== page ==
By Ellen Greene
Two weeks ago, Lily, Anna, and I hit the road, headed again for the East Coast. This time we would add Washington, DC to stops in New York City, Weston, Connecticut, and Cape Cod that we made a couple of years ago.
The girls are real troopers and make sassy, fun, thoughtful travel companions. They pack light, rarely complain, mind their manners while staying in other people’s homes, and are up for everything, from canoeing to museum hopping to aimless wandering just to see what we see. They’re tough, too. Keep them fed and watered, and they’ll go for hours.
I enjoy their company more than ever now. To be honest, I wasn’t much of a grandmother when they were babies. I didn’t coo or flash their photos or fill shopping bags with tiny clothes from Baby Gap and Gymboree. As with my own children, I grew into my role of mother and grandmother as the kids began to talk, especially after they reached “the age of reason,” Catholic catechism talk for age seven.
Anyway, back to our trip report. First stop was my brother Jim’s house in Connecticut, where other family members living nearby piled in for a barbecue, pool party, and kids’ sleepover. Earlier, sister-in-law Teri took the girls into town for their first manicure and pedicure.
Anna wriggled her bright green nails under my nose. “I’m all ready for the City,” she said.
Next stop, Jim and Teri’s small apartment in New York and a return to shops that were hits on our last trip, e.g. American Girl for new doll outfits, Hershey and M&M in Times Square for treats, Toys R Us for a ride on the in-store Ferris wheel. Supper at Serendipity3 was just an excuse to order their gargantuan sundaes for dessert.
Next up, Amtrak to DC, with base camp at niece Beth’s house in Alexandria, Virginia.
I would call Lily and Anna’s first visit to their nation’s capitol an unqualified success. Every day for three days, we took the Metro into DC and rode the “TourMobile” around town, jumping on and off to see the sights:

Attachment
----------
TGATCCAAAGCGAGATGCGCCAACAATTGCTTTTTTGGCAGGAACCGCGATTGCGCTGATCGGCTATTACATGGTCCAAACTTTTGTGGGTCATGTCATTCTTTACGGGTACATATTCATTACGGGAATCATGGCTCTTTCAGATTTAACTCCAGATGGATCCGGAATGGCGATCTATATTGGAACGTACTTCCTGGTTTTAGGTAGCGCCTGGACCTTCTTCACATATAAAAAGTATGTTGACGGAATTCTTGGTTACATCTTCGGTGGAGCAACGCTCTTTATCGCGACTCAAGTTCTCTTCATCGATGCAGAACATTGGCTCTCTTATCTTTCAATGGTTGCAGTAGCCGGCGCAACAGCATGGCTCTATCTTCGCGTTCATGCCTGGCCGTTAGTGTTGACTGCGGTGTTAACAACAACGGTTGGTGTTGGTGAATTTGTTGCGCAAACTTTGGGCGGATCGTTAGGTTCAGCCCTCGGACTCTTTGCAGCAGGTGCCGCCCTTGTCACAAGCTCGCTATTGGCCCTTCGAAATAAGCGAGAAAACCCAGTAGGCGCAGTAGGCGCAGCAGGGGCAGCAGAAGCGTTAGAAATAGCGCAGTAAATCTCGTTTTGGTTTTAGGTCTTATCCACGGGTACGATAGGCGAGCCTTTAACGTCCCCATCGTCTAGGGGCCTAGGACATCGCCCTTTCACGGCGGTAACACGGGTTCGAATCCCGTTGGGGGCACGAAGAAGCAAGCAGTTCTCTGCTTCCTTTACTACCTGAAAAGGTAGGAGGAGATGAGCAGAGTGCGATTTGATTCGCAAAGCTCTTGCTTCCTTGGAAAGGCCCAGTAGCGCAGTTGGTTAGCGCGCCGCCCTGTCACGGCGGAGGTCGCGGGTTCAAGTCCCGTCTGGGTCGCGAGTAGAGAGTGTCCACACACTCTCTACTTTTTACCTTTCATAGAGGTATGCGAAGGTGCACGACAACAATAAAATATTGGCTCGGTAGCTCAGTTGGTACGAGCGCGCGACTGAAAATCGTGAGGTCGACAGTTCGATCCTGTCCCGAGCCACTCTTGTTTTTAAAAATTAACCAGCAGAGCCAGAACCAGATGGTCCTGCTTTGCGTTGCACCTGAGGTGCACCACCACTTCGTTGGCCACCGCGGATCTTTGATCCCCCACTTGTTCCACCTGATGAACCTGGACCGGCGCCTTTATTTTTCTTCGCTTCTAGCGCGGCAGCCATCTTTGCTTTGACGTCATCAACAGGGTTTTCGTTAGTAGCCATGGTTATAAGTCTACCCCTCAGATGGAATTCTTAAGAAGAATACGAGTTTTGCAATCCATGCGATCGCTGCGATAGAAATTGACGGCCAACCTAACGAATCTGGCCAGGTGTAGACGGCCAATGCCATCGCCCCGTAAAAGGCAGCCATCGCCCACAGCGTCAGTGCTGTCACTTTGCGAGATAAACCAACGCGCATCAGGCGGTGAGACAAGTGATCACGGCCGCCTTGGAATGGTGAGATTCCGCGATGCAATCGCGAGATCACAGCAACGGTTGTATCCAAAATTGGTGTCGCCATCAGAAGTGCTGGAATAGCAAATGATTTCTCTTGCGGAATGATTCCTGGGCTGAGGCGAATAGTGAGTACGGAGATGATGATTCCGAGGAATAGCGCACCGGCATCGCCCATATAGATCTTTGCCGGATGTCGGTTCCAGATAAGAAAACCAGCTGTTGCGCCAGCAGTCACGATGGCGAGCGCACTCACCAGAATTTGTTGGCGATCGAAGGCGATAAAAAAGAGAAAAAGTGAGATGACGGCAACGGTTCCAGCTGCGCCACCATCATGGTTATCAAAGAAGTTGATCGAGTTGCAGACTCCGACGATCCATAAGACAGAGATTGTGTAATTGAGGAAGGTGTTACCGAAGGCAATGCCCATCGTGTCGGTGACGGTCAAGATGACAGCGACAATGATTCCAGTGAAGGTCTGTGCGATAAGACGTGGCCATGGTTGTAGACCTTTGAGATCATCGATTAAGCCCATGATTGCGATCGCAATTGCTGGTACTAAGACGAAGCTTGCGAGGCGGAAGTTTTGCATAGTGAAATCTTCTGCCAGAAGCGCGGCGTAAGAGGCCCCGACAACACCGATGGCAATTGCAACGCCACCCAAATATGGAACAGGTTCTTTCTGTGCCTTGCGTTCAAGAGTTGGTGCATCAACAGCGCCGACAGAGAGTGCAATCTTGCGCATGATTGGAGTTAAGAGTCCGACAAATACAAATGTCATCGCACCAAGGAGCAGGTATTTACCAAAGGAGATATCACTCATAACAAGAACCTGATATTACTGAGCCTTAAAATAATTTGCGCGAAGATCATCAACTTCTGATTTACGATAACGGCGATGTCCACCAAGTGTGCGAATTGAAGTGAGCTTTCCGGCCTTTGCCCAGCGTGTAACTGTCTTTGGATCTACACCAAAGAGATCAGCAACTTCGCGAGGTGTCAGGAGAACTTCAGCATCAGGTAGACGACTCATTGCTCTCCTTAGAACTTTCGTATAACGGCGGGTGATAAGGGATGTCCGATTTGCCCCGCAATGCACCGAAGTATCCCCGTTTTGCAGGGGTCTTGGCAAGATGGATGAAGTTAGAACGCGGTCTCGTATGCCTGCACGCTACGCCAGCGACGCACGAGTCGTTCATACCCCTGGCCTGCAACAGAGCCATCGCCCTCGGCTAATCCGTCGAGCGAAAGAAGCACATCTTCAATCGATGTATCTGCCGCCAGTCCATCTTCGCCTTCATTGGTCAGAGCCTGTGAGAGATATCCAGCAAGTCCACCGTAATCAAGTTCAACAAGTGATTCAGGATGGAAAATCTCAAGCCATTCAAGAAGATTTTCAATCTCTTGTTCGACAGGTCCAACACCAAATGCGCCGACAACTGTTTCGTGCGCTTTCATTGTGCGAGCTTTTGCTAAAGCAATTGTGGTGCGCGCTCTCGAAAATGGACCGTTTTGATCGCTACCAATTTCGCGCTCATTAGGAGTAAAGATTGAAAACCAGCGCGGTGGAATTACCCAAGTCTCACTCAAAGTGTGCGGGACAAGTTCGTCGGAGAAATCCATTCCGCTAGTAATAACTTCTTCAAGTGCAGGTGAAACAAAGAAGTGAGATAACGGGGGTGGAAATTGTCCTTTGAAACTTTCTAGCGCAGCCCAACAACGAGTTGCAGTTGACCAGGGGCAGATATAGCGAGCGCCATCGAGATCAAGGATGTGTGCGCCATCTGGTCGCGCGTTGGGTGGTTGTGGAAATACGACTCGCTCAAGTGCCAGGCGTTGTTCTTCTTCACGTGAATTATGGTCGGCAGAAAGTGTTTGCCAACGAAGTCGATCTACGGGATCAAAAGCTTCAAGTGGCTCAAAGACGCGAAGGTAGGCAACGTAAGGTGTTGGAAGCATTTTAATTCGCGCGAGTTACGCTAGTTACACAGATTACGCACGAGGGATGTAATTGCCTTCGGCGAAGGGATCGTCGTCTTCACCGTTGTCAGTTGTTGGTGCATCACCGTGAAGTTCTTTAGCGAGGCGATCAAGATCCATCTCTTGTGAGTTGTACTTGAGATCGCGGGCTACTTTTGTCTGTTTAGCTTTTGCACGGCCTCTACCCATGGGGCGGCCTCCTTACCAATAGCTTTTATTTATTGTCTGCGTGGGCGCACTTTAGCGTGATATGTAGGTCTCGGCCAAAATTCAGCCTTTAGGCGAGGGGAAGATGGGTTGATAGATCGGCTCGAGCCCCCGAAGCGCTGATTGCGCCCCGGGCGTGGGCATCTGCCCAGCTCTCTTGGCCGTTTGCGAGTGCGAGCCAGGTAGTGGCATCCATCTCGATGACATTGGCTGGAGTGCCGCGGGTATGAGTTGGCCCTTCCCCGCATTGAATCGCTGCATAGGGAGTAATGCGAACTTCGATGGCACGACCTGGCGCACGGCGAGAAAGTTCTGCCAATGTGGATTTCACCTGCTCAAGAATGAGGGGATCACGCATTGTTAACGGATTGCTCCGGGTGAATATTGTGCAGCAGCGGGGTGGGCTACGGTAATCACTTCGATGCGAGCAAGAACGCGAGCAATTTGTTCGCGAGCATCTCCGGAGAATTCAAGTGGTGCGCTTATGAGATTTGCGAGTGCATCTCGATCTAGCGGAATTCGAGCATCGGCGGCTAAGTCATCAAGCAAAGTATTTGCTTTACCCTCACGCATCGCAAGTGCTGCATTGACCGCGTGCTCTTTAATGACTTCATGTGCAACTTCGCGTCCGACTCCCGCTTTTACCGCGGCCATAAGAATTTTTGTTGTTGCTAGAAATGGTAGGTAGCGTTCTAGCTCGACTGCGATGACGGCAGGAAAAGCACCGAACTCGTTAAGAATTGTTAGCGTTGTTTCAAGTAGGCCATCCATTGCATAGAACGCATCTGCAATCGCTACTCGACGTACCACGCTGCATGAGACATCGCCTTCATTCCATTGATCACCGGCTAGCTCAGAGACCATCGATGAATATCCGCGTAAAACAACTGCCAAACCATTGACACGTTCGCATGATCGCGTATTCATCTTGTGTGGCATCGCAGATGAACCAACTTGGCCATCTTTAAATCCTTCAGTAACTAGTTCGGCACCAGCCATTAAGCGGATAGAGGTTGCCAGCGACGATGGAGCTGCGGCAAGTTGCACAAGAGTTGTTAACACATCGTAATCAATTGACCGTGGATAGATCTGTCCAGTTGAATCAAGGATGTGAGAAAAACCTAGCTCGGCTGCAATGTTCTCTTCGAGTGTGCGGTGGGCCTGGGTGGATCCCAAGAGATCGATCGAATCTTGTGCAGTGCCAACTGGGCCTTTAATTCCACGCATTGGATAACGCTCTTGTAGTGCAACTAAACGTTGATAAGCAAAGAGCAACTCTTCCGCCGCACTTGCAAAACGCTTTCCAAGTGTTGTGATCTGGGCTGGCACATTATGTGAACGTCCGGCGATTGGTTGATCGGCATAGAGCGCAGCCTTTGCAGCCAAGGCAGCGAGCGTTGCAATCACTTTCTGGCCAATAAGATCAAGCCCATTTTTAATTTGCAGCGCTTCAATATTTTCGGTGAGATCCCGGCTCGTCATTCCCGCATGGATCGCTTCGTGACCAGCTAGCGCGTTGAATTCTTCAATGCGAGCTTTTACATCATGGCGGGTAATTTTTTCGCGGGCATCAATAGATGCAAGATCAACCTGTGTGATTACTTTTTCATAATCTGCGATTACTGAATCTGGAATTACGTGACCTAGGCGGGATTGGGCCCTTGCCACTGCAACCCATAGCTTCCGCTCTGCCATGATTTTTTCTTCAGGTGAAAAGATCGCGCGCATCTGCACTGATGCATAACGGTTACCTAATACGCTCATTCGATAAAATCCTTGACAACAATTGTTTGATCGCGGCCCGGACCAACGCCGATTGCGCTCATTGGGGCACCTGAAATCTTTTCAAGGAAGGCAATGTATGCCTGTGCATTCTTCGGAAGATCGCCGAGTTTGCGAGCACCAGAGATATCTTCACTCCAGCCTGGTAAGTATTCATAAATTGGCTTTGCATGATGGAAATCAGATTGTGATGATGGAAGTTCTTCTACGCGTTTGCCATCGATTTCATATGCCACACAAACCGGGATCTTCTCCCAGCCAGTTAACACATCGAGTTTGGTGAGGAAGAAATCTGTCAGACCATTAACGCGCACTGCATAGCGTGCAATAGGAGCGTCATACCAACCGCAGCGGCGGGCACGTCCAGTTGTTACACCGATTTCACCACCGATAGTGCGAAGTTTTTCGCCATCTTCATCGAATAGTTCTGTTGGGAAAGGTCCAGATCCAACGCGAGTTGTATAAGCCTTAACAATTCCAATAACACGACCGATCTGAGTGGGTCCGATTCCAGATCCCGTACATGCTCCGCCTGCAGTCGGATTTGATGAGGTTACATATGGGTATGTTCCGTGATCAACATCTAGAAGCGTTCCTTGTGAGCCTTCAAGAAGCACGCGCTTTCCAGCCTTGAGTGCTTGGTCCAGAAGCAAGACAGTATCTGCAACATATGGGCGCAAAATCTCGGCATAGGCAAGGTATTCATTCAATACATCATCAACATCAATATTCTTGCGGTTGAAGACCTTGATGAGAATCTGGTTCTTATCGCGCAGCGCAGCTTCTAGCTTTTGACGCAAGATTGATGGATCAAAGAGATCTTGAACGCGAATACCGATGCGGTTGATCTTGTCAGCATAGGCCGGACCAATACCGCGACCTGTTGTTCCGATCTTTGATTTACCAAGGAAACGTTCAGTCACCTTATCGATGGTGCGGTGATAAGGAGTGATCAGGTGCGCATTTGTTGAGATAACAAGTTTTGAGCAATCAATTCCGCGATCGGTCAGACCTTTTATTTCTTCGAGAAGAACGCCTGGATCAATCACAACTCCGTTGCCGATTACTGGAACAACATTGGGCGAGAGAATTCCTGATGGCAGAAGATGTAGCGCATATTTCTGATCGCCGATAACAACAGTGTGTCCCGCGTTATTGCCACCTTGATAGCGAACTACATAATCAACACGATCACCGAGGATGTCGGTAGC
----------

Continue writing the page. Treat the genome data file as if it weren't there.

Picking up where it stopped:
Day One: monuments.
most impressive, per Lily/Anna: Lincoln and Vietnam, tied.
Day Two: museums.
most interesting: Natural History and Spy, tied.
most moving: Holocaust, especially “Daniel’s Story”.
Day Three: Capitol Building and clean up (Mint, Union Station, Ford’s Theater.
Mount Vernon took up most of Day Four. Lots of giggling and little sleep that last night with 11-year old cousin Maeve.
Final stop, Falmouth, Massachusetts. We flew to Providence, where dear old friend Kathy met us and drove us to her Cape Cod beach house for a lovely wind-down of days chasing wild bunnies in her garden, nights around her fire pit toasting marshmallows for s’mores.
These two trips have been special for the three of us. Two weeks away from parents and home is a long time in the life of a kid. The girls often thank me and reminisce about the things we saw and did. I like to think the experiences will be remembered for a lifetime.
I know I cherished the few occasions when I had my grandmother to myself. Most of the time, a dozen of us cousins descended on her Wisconsin lake house for weekend get-togethers, so nobody could be singled out from the herd. One time, though, I was allowed to sleep over. I spent the night in a bed in Grandma’s attic, my pigtails buried in giant feather pillows. The next morning, she made us soft-boiled eggs and served them in yellow porcelain egg cups, along with toast that she placed on one of her good china plates. I felt grown up, special, as we tapped open our eggs and chatted in her breakfast nook. May my granddaughters’ memories of me and our special times be as vivid and treasured.